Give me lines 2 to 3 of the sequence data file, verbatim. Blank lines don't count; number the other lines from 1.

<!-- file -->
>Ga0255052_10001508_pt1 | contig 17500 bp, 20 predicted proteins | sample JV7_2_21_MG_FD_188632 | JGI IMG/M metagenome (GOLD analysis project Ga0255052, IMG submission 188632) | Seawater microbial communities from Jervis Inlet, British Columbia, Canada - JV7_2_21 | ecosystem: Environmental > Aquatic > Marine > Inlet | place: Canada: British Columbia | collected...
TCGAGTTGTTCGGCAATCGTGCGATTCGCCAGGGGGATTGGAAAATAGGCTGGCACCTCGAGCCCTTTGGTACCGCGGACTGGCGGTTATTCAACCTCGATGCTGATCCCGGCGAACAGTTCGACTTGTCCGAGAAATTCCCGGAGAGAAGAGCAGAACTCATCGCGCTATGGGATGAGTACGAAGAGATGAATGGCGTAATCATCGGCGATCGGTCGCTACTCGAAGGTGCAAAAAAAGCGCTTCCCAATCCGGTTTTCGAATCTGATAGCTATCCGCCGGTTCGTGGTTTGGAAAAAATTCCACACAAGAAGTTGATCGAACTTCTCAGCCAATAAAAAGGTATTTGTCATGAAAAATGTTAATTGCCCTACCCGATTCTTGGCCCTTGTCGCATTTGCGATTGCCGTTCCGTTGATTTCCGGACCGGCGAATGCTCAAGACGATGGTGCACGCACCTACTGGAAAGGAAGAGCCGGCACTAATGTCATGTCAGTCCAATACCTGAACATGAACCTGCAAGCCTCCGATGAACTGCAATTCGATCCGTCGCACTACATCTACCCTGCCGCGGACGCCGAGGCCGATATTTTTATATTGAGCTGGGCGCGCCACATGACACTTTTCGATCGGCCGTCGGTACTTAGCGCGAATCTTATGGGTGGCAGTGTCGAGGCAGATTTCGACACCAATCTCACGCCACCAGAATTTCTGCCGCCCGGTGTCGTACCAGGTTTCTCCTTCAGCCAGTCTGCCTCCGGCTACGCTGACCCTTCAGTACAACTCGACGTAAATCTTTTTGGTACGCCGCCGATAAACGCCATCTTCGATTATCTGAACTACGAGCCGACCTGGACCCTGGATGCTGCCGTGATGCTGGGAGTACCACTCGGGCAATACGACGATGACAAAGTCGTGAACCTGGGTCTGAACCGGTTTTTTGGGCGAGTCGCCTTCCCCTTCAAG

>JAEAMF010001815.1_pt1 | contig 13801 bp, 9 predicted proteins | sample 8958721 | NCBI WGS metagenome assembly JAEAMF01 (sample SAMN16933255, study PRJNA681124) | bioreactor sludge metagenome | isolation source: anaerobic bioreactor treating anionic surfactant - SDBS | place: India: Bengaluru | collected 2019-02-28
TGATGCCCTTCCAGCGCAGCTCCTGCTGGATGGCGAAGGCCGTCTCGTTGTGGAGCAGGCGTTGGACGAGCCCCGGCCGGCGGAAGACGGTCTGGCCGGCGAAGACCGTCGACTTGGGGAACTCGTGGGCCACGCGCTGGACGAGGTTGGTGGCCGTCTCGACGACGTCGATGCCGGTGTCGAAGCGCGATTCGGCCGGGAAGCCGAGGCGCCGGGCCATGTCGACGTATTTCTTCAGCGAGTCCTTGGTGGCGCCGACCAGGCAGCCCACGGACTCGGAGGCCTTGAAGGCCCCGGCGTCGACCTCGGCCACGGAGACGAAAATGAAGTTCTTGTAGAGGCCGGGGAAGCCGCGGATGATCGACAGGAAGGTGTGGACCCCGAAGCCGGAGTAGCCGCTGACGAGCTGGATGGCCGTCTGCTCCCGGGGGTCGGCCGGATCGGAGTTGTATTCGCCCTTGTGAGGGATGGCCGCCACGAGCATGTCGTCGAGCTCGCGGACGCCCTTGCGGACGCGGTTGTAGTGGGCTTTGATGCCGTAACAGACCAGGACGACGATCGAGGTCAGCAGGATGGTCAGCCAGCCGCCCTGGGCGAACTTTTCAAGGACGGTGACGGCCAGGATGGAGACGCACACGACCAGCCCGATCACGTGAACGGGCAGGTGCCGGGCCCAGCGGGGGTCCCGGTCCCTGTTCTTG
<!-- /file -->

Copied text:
TCGAGTTGTTCGGCAATCGTGCGATTCGCCAGGGGGATTGGAAAATAGGCTGGCACCTCGAGCCCTTTGGTACCGCGGACTGGCGGTTATTCAACCTCGATGCTGATCCCGGCGAACAGTTCGACTTGTCCGAGAAATTCCCGGAGAGAAGAGCAGAACTCATCGCGCTATGGGATGAGTACGAAGAGATGAATGGCGTAATCATCGGCGATCGGTCGCTACTCGAAGGTGCAAAAAAAGCGCTTCCCAATCCGGTTTTCGAATCTGATAGCTATCCGCCGGTTCGTGGTTTGGAAAAAATTCCACACAAGAAGTTGATCGAACTTCTCAGCCAATAAAAAGGTATTTGTCATGAAAAATGTTAATTGCCCTACCCGATTCTTGGCCCTTGTCGCATTTGCGATTGCCGTTCCGTTGATTTCCGGACCGGCGAATGCTCAAGACGATGGTGCACGCACCTACTGGAAAGGAAGAGCCGGCACTAATGTCATGTCAGTCCAATACCTGAACATGAACCTGCAAGCCTCCGATGAACTGCAATTCGATCCGTCGCACTACATCTACCCTGCCGCGGACGCCGAGGCCGATATTTTTATATTGAGCTGGGCGCGCCACATGACACTTTTCGATCGGCCGTCGGTACTTAGCGCGAATCTTATGGGTGGCAGTGTCGAGGCAGATTTCGACACCAATCTCACGCCACCAGAATTTCTGCCGCCCGGTGTCGTACCAGGTTTCTCCTTCAGCCAGTCTGCCTCCGGCTACGCTGACCCTTCAGTACAACTCGACGTAAATCTTTTTGGTACGCCGCCGATAAACGCCATCTTCGATTATCTGAACTACGAGCCGACCTGGACCCTGGATGCTGCCGTGATGCTGGGAGTACCACTCGGGCAATACGACGATGACAAAGTCGTGAACCTGGGTCTGAACCGGTTTTTTGGGCGAGTCGCCTTCCCCTTCAAG

>JAEAMF010001815.1_pt1 | contig 13801 bp, 9 predicted proteins | sample 8958721 | NCBI WGS metagenome assembly JAEAMF01 (sample SAMN16933255, study PRJNA681124) | bioreactor sludge metagenome | isolation source: anaerobic bioreactor treating anionic surfactant - SDBS | place: India: Bengaluru | collected 2019-02-28